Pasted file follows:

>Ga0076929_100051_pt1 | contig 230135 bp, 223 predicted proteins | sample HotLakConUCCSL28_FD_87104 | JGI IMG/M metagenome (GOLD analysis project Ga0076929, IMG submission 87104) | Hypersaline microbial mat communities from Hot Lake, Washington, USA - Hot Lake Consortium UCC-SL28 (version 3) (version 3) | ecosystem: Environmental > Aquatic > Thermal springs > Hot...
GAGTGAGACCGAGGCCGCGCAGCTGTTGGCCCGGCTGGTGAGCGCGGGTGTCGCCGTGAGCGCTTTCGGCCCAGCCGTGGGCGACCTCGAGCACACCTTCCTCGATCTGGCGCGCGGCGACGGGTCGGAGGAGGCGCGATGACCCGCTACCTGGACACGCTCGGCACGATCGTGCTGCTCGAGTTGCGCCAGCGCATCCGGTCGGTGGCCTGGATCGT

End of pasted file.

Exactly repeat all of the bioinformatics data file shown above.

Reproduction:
>Ga0076929_100051_pt1 | contig 230135 bp, 223 predicted proteins | sample HotLakConUCCSL28_FD_87104 | JGI IMG/M metagenome (GOLD analysis project Ga0076929, IMG submission 87104) | Hypersaline microbial mat communities from Hot Lake, Washington, USA - Hot Lake Consortium UCC-SL28 (version 3) (version 3) | ecosystem: Environmental > Aquatic > Thermal springs > Hot...
GAGTGAGACCGAGGCCGCGCAGCTGTTGGCCCGGCTGGTGAGCGCGGGTGTCGCCGTGAGCGCTTTCGGCCCAGCCGTGGGCGACCTCGAGCACACCTTCCTCGATCTGGCGCGCGGCGACGGGTCGGAGGAGGCGCGATGACCCGCTACCTGGACACGCTCGGCACGATCGTGCTGCTCGAGTTGCGCCAGCGCATCCGGTCGGTGGCCTGGATCGT